#1**+1 **

Solve for x:

x^3 - 7 x^2 - 12 x + 54 = 0

The left hand side factors into a product with two terms:

(x + 3) (x^2 - 10 x + 18) = 0

Split into two equations:

x + 3 = 0 or x^2 - 10 x + 18 = 0

Subtract 3 from both sides:

x = -3 or x^2 - 10 x + 18 = 0

Subtract 18 from both sides:

x = -3 or x^2 - 10 x = -18

Add 25 to both sides:

x = -3 or x^2 - 10 x + 25 = 7

Write the left hand side as a square:

x = -3 or (x - 5)^2 = 7

Take the square root of both sides:

x = -3 or x - 5 = sqrt(7) or x - 5 = -sqrt(7)

Add 5 to both sides:

x = -3 or x = 5 + sqrt(7) or x - 5 = -sqrt(7)

Add 5 to both sides:

**Answer: | x = -3 or x = 5 + sqrt(7) or x = 5 - sqrt(7)**

Guest Apr 9, 2017

#2**+2 **

Here's a nice trick:

There's a way to find every single rational root for some of the polynomials:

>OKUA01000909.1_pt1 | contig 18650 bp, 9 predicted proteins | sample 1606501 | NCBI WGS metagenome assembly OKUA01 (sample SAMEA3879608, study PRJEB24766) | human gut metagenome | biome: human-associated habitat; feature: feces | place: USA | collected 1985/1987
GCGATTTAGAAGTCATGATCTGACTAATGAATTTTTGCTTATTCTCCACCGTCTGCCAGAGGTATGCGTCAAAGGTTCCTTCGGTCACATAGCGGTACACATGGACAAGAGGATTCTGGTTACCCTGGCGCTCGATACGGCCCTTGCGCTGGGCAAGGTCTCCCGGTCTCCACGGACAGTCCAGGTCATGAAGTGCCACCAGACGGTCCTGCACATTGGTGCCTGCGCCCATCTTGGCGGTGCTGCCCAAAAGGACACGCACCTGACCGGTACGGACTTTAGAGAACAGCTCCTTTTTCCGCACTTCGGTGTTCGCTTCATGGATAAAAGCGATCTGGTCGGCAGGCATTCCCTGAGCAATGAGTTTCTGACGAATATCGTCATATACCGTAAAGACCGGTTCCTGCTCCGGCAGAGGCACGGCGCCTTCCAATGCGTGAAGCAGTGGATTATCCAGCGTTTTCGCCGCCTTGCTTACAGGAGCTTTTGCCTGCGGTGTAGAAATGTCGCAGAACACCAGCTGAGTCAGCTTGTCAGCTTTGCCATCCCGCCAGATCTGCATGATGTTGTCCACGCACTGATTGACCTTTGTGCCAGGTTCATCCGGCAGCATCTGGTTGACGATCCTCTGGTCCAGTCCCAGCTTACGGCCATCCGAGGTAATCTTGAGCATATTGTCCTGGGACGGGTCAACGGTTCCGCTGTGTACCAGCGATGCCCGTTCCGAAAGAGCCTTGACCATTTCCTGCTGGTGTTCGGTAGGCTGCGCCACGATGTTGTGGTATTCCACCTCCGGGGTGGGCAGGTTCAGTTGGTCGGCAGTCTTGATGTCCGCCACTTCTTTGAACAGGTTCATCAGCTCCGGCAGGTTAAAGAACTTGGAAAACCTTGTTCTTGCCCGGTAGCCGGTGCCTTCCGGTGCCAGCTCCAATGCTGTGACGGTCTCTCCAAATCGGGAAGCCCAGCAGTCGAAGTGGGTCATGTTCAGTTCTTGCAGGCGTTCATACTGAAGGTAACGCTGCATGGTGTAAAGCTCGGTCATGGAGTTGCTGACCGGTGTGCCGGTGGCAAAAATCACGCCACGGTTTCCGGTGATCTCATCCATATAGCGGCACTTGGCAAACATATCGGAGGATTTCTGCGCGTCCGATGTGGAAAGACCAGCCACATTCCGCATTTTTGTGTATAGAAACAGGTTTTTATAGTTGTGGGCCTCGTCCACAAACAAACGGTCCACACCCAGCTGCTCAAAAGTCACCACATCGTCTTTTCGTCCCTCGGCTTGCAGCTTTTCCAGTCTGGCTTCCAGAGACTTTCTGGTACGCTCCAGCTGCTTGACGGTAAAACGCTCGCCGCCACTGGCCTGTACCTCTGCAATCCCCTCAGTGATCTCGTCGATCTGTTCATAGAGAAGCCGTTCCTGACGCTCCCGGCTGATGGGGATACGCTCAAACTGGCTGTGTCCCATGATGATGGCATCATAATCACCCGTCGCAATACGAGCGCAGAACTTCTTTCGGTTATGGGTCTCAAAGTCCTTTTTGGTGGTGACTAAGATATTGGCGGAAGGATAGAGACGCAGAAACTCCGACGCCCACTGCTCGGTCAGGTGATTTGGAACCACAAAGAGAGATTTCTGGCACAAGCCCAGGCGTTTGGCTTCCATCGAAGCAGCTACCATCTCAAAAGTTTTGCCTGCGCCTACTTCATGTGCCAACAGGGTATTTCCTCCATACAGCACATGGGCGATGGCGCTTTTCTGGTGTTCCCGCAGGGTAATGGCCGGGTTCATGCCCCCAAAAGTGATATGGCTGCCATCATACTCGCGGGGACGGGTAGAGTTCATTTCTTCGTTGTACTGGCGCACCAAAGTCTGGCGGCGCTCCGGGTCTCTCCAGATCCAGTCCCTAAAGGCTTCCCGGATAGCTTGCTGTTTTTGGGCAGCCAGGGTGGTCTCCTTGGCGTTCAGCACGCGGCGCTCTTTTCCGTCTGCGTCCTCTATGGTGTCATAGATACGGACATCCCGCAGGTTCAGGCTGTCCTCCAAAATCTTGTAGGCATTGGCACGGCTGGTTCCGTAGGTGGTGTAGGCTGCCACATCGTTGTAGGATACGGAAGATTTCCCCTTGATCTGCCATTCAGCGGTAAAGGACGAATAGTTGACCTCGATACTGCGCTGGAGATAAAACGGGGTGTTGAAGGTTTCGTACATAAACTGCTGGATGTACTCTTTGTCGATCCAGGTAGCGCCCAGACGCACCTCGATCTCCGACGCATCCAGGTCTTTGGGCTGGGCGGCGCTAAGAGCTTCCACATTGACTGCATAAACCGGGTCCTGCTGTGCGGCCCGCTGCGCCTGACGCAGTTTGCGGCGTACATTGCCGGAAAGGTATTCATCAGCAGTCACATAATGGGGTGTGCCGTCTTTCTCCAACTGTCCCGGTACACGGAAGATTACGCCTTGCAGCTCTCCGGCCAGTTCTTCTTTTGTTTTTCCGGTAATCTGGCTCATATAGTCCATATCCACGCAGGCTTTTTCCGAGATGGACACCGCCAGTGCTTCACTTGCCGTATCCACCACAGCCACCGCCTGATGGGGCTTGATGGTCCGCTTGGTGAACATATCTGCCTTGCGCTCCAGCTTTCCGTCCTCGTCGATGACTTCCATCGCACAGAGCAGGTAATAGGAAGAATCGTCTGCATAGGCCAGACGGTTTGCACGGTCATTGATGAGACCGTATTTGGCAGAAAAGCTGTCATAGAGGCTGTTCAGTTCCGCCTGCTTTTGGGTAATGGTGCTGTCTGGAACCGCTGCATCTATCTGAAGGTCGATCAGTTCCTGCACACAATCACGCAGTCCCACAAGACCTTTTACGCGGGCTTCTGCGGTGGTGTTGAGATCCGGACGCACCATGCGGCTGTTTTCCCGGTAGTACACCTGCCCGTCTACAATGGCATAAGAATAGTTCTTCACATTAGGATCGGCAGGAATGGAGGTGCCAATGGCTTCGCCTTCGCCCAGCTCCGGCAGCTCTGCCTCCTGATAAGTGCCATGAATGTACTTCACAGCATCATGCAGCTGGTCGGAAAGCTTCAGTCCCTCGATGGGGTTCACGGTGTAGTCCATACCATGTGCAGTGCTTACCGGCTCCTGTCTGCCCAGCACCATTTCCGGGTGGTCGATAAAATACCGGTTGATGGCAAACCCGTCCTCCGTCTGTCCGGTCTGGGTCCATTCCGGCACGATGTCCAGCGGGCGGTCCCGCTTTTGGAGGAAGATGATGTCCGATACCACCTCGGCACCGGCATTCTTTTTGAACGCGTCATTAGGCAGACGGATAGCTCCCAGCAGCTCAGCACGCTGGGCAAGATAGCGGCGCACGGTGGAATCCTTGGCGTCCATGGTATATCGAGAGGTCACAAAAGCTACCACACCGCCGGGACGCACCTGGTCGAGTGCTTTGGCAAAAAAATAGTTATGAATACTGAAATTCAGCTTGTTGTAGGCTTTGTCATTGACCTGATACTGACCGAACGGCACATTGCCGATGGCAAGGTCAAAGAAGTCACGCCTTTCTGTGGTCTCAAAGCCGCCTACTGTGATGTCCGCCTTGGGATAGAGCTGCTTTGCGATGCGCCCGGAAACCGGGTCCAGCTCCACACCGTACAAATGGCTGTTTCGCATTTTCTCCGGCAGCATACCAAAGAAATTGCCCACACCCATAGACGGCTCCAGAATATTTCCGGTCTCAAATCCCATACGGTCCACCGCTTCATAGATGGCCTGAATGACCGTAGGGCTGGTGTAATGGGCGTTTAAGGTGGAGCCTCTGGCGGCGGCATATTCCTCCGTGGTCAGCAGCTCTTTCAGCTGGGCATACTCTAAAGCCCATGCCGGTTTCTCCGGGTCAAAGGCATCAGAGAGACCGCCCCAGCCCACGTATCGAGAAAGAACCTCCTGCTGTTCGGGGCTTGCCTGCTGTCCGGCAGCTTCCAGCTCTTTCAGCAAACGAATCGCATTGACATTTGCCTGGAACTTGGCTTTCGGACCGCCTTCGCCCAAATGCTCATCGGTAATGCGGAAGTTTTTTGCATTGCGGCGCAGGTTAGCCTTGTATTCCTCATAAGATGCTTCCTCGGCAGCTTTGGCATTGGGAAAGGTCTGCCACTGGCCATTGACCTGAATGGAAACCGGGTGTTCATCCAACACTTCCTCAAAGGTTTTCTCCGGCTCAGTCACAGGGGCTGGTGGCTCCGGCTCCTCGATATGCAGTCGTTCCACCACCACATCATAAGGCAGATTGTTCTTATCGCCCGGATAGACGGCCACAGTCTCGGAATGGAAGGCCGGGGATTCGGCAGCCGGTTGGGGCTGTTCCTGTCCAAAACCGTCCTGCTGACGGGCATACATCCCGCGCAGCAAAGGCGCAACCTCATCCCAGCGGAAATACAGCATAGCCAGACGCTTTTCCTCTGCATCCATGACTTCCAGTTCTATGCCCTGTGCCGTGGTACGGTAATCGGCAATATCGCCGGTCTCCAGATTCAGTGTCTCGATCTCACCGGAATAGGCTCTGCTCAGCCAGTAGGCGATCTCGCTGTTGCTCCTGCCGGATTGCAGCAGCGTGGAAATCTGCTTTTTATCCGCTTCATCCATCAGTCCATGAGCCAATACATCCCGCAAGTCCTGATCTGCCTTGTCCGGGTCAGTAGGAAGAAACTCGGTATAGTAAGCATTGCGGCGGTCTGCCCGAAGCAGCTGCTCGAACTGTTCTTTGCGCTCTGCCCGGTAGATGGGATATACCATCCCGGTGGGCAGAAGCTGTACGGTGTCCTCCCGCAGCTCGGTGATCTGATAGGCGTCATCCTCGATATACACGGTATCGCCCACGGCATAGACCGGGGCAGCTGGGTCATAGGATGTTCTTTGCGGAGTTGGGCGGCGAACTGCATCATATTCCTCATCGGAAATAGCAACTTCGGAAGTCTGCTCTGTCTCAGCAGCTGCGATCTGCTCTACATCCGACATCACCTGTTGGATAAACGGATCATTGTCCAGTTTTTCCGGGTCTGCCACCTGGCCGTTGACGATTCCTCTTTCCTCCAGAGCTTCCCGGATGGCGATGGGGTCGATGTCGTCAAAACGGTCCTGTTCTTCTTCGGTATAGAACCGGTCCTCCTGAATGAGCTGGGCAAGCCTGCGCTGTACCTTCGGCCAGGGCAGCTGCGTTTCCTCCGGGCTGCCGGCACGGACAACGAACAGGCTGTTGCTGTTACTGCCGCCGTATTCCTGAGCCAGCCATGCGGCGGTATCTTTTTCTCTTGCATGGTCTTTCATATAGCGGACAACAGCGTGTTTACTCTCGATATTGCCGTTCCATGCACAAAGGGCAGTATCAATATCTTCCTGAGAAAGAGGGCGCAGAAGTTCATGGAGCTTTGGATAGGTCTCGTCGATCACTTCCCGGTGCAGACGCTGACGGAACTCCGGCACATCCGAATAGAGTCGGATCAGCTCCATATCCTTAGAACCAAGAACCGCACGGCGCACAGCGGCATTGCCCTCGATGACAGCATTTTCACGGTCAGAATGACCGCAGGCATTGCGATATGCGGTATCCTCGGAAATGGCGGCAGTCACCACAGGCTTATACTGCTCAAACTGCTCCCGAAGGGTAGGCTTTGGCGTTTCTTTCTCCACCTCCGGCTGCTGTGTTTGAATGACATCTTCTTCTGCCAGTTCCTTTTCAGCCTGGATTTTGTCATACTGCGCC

__step one:__

we have the polynomial a_{0}+a_{1}*x+a_{2}*x^{2}+a_{3}*x^{3}+........+a_{n}*x^{n}=0. We need to multiply the polynomial by a number in a way that all coefficients will be whole numbers. Sometimes we cant do it. sometimes we can.

__step two:__

find all of the whole divisors of a_{n }and a_{0} (including the negative divisors). lets call the set of the divisors of a_{0} A and the set of the divisors of a_{n} B. there are k divisors in A and m divisors in B.

Every rational root of the polynomial=A_{i}/B_{j}, 0 i is a member of A and B _{j} is a member of B, meaning every rational root can be expressed using one divisor from A divided by one divisor from B).

__step three:__

Check for every two divisors (one from A and one from B) if A_{i}/B_{j} is a root. after a finite amount of time (unless your calculator is broken) you'll have every rational root of the polynomial.

Ehrlich
Apr 9, 2017